are the characteristics of God that Jonah was familiar with?
God was gracious, merciful, slow to anger, kind, forgiving,
accepting, non-judgmental, long-suffering, and compassionate.
In Jonah’s story, Jonah was bitter, resentful, and cynical because
God proved that his heart was all of those characteristics that were just
mentioned. It was okay for God to have
all these attributes when it came to saving him. However, it wasn’t okay for him to possess
them when it came to saving the Ninevites.
God gave Jonah a chance to get it right. He sent him to Nineveh a second time:
Jonah 3 King James Version
3 And the
word of the Lord came
unto Jonah the second time, saying,
2 Arise, go
unto Nineveh, that great city, and preach unto it the preaching that I bid
3 So Jonah arose, and went unto Nineveh, according to the
word of theLord. Now Nineveh was
an exceeding great city of three days’ journey.
4 And Jonah began to enter into the city a day’s journey, and he cried, and said, Yet forty days, and Nineveh shall be overthrown.
5 So the people of Nineveh believed God, and proclaimed a fast,
and put on sackcloth, from the greatest of them even to the least of them.
6 For word came unto the king of Nineveh, and he arose from
his throne, and he laid his robe from him, and covered him with sackcloth, and
sat in ashes.
7 And he caused it to be
proclaimed and published through
Nineveh by the decree of the king and his nobles, saying, Let neither man nor
beast, herd nor flock, taste any thing: let them not feed, nor drink water:
8 But let
man and beast be covered with sackcloth, and cry mightily unto God: yea, let
them turn everyone from his evil way, and from the violence that is in their
9 Who can
tell if God will turn and repent, and turn away from his fierce anger, that we
Ninevites didn’t have to suffer consequences because they repented right
4: 10 says:
10 And God
saw their works, that they turned from their evil way; and God repented of the
evil, that he had said that he would do unto them; and he did it not.
Like the older brother in the prodigal son story, Jonah was so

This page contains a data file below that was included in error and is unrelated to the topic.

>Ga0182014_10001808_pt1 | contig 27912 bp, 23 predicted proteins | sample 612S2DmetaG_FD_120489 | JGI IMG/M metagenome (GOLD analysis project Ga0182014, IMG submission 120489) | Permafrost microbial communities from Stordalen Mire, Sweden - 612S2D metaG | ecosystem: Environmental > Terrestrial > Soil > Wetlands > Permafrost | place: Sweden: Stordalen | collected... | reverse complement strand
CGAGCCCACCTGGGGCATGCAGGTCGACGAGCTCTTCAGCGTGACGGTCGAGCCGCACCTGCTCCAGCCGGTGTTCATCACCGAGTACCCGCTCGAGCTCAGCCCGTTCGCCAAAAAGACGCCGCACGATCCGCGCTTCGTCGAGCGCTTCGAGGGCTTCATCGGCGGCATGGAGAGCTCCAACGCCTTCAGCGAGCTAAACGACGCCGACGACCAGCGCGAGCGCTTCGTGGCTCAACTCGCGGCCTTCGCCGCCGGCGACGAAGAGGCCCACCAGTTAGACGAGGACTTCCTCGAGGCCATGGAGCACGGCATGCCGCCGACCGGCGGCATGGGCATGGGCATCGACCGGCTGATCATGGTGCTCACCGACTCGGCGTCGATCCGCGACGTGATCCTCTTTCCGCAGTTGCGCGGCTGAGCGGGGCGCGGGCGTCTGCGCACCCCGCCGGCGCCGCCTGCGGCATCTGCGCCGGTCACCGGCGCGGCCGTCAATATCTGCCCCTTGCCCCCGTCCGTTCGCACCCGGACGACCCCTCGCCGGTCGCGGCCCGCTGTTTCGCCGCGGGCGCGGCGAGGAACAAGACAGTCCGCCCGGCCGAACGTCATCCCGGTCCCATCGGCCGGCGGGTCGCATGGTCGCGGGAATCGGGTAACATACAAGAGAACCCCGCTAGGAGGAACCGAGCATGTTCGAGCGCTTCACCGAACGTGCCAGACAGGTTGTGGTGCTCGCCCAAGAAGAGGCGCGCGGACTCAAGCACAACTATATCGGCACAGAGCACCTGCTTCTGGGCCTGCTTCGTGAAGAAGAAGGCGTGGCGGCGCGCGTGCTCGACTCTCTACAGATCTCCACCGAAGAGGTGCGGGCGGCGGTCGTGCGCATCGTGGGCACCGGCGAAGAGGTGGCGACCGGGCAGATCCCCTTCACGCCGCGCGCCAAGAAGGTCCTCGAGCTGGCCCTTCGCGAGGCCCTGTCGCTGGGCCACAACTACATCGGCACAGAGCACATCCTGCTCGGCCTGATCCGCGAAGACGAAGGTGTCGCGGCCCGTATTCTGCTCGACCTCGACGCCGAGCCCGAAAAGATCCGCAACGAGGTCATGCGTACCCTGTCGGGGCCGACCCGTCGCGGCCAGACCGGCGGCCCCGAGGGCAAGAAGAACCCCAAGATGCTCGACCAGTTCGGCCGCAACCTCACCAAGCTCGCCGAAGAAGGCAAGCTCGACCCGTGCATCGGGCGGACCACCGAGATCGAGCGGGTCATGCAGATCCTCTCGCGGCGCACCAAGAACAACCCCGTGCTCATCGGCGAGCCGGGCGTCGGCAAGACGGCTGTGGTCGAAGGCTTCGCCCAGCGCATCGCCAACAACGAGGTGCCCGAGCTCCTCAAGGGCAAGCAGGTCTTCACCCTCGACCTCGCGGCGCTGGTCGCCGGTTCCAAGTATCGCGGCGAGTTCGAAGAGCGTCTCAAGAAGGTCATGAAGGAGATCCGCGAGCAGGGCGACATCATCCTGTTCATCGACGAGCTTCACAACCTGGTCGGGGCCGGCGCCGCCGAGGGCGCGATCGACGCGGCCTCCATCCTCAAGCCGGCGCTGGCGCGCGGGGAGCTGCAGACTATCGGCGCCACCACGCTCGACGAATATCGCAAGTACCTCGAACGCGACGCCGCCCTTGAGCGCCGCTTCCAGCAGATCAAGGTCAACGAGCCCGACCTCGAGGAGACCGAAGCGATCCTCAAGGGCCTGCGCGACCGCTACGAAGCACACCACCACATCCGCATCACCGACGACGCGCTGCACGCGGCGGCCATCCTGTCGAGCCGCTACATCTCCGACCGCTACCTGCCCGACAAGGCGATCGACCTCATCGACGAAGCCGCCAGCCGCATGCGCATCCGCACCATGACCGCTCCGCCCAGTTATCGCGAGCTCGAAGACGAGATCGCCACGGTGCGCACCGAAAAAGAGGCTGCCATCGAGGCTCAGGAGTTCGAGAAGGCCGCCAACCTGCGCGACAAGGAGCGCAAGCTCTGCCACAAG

angry that he didn’t know what to do with himself. God tried reasoning with him. Unfortunately, Jonah wasn’t haven’t it.
His cynicism showed up in verses 1-2, when he basically said, “See,
this is why I didn’t do what you told me.
I know this is how you would respond.”
Here are his exact words: “But it displeased
Jonah exceedingly, and he was very angry.
2 And he
prayed unto the Lord, and
said, I pray thee, O Lord,
was not this my saying, when I was yet in my country? Therefore I fled before
unto Tarshish: for I knew that thou art a gracious God, and merciful, slow to
anger, and of great kindness, and repentest thee of the evil.
God told Jonah that the people were lost, just as the father tried to help his older son to understand about the prodigal:
Jonah 4: 7-11, KJV
God prepared a worm when the morning rose the next day, and it smote the gourd
that it withered.
8 And it came to pass, when the sun did arise, that God
prepared a vehement east wind; and the sun beat upon the head of Jonah, that he
fainted, and wished in himself to die, and said, It is better for me to die
than to live.
9 And God said to Jonah, Doest thou well to be angry for
the gourd? And he said, I do well to be angry, even unto death.
10 Then said the Lord,
Thou hast had pity on the gourd, for the which thou hast not laboured, neither
madest it grow; which came up in a night, and perished in a night:
11 And should not I spare Nineveh, that great city, wherein are more than sixscore thousand persons that cannot discern between their right hand and their left hand; and also much cattle?
Jonah and His Rights
Jonah pouted outside of the city underneath the tree just as the
older brother pouted outside of the party celebration that was going on inside
for the prodigal son. Both men felt that
they were right. Both authority figures
tried reasoning with them twice. Both
were caught up in anger, bitterness, resentment, and cynicism. And both missed out on blessings because of
it. But why? They ignored the sovereignty of God. We have all been in both of their shoes. WE know best.
WE know what justice should look like.
WE can play God and have mercy and grace poured out on us, and others
should not. When we don’t adhere to God’s
plans, his timing, and his will, we trade whole faith for broken pieces of bitterness,
resentment, and cynicism every time.
When cynicism becomes our brokenness, it becomes our idol, and we began to scorn God directly and indirectly because of our trials and other peoples’ success. This is how Satan works. If he can get us to lose trust in our faith due to our trials, others’ brokenness, and the hurt and pain of “church hurt”. Then, he has got us.
So, the question is, how do we get out of this sin. Prayer.
Lots of it. Cynicism is spiritual
like all other sin. Getting grounded in
our identity. Getting rid of our broken
thinking. Changed thinking equals
changed talking and changed talking equals changed behavior. Accept that God is sovereign. Pray and ask God to help you to be able to trust
again, knowing that we can’t live in this world without it. It takes time to heal, but it is
possible. Trust God’s sovereignty and
plans for our lives.
I hope that you have enjoyed today’s episode. Thank you for listening, and if today’s episode
has impressed upon your heart, share it with a friend or coworker.